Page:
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didn't see this posted, some interesting facts about adblue, the urea for some next gen diesels

NIAGARA-ON-THE-LAKE, Canada — Audi released details of the long-awaited release of its TDI clean diesel engines in the U.S. and Canada. Next winter, in January 2009, 50-state compliant versions of the 3.0-liter TDI V6 engine will make the first stateside appearance in the successful Audi Q7 crossover SUV.

Audi could have released TDI engines in the U.S. sooner, but opted to wait until the new ultralow-emissions system (ULES) was ready to meet the more stringent California Air Resources Board (CARB) requirements so it could sell diesel power in all 50 states and Canada.

Currently, a handful of Western and Northeast states adhere to CARB requirements. By model-year 2009, the number of CARB states jumps to 11. Included among them are several states where Audi sales are significant.

Technological improvements employed by Audi to meet CARB's low-emissions-vehicle (LEV) tailpipe standards — equivalent to federal tier 2, bin 5 — include cylinder pressure sensors, NOx sensors, revisions to the variable-geometry turbocharger and exhaust gas recirculation (EGR) system, a urea injection system called AdBlue and a second exhaust catalyst.

The AdBlue system sprays small amounts of a urea solution just upstream of the new DeNOx catalyst, where it reacts in the heated environment to reduce NOx emissions. AdBlue is stored in a 6.2-gallon tank — enough to last to the next scheduled oil change.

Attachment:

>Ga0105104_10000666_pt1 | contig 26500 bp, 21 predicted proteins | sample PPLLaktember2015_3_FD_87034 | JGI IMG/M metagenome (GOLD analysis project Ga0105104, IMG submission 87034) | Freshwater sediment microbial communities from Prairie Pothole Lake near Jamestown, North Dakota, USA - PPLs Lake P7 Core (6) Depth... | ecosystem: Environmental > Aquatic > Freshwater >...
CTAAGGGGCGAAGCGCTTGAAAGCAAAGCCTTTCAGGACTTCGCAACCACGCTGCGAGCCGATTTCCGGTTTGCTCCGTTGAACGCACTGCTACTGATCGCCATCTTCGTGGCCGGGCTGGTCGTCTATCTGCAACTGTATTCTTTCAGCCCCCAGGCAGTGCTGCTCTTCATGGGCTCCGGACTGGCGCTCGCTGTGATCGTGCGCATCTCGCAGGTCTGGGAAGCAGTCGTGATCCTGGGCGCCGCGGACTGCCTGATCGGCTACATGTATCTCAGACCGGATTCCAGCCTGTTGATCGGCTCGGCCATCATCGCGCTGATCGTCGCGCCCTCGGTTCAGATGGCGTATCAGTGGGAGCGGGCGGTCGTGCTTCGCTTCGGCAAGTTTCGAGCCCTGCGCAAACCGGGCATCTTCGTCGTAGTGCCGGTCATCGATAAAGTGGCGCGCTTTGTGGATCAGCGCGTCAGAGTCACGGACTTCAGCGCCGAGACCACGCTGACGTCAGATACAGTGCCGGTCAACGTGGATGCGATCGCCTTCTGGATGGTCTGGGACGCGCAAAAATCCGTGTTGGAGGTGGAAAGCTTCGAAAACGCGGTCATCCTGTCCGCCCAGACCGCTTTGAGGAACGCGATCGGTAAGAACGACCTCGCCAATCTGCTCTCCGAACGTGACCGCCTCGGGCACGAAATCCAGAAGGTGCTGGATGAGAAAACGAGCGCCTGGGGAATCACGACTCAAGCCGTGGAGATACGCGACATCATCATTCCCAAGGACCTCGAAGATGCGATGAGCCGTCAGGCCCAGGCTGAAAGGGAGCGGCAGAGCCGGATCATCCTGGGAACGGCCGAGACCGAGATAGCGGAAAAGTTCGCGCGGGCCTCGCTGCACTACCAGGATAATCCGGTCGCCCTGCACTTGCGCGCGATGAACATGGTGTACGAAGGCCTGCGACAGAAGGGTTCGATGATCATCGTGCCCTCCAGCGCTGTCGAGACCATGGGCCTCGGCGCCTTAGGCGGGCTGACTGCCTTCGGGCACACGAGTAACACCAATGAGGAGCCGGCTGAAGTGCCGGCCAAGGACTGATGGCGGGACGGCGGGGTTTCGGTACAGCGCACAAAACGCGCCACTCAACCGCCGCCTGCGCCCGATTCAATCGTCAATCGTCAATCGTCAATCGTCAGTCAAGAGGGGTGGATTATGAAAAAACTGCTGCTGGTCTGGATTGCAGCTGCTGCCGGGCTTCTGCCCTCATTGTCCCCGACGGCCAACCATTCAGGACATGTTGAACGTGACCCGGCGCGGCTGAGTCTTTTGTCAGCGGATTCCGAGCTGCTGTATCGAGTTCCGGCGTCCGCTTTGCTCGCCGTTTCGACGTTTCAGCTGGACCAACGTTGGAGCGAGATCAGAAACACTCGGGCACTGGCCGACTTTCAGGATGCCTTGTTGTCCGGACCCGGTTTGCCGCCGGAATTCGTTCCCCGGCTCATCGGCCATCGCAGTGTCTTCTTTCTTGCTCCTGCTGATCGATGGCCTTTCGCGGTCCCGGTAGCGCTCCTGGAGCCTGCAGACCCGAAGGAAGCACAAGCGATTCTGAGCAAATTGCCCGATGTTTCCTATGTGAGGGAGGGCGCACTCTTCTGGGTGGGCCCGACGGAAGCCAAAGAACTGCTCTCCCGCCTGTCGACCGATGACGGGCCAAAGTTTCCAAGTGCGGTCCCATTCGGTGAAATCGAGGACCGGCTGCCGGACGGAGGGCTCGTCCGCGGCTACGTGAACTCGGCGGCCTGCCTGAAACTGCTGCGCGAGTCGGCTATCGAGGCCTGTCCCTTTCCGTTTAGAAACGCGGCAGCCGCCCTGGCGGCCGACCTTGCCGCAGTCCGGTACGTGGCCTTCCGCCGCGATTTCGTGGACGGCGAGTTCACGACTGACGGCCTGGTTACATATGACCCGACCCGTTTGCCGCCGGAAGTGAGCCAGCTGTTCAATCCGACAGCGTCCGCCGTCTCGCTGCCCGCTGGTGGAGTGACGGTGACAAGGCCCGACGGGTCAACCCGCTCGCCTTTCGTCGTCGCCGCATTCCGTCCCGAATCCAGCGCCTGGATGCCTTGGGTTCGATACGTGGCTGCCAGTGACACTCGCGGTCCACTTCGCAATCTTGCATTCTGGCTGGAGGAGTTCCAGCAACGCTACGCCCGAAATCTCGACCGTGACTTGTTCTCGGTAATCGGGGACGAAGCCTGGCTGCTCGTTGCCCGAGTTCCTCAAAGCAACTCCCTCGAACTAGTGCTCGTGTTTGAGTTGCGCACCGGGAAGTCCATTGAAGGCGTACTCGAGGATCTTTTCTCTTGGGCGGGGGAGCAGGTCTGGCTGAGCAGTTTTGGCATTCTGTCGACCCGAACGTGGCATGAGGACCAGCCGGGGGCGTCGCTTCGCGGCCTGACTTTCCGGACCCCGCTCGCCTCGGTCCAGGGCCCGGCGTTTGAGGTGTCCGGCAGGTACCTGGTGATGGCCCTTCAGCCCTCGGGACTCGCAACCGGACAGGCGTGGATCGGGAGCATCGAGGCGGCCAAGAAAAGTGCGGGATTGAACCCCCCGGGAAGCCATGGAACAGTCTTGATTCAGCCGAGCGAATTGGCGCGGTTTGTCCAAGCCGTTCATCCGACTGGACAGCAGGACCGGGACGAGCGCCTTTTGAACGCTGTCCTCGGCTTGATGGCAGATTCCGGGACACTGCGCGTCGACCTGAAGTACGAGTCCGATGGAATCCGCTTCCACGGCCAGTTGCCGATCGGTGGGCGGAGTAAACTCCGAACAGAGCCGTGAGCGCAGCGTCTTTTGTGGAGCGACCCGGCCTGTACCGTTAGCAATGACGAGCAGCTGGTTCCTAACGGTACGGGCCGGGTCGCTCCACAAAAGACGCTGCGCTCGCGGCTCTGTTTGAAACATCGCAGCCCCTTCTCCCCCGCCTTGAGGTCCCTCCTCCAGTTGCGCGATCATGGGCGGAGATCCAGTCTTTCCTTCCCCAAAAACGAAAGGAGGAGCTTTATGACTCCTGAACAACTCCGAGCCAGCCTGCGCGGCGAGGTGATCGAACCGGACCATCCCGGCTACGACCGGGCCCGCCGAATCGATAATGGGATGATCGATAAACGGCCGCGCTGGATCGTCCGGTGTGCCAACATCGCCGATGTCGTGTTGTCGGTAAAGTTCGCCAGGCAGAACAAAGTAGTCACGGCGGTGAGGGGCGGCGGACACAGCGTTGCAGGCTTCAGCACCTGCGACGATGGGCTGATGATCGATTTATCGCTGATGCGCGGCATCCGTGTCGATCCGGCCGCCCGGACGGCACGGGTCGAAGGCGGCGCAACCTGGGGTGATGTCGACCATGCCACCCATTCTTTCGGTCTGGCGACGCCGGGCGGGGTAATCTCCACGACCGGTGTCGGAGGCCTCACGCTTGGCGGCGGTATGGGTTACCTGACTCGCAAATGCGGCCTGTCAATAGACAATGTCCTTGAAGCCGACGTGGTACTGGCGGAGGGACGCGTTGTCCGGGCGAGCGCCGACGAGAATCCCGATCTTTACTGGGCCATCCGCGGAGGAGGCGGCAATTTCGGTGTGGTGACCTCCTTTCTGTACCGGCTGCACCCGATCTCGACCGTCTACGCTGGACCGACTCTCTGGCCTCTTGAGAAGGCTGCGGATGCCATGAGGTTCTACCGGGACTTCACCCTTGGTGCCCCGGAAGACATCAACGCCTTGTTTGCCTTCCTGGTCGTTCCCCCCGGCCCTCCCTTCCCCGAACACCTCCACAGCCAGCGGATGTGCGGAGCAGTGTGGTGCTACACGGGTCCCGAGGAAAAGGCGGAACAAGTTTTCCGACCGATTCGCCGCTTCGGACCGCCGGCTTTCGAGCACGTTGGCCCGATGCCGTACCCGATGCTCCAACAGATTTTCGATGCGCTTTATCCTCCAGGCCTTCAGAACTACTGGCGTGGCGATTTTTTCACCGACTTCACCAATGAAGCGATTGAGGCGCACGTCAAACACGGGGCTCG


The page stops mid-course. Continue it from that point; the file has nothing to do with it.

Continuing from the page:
Test-driving a Q7 equipped with the 3.0-liter V6 TDI engine provided at the event revealed that common U.S. perceptions about diesels are, in fact, outdated misconceptions. This Q7 is quiet, starts quickly, idles smoothly and accelerates smartly. There is no soot or smell. About the only way to tell is to look at the tach; it redlines at just 4,600 rpm.

But that's merely a reflection of a diesel engine's strength: lots of torque at low engine rpm. The U.S.-spec 2009 Audi Q7 3.0 TDI is expected to be rated at 221 horsepower, but a generous 406 pound-feet of torque is available at just 1,750 rpm. These specs are nearly the same as the standard 3.0-liter TDI now sold in Europe.

Final certification of the U.S.-spec TDI is not complete, so EPA fuel economy figures were not available. But Audi TDI Development Manager Gunter Schiele said that extensive U.S. road tests are ongoing and fuel economy has so far averaged "about 25 mpg." With a 26-gallon tank, expect the TDI Q7 to cover 600 miles on one tank.

For comparison, 2008 Audi Q7s with the gasoline 3.6-liter V6 are rated at 14/20/16 mpg (city/highway/combined); the 4.2-liter V8 gasoline engine is good for 12/17/14 mpg. Both require premium unleaded fuel.

Audi has confirmed the "what?" and "when?" aspects of the return of diesel-powered Audis in North America. What we didn't learn is the "how much?" Pricing and final specs will not be released for some months. Stay tuned here for further updates.
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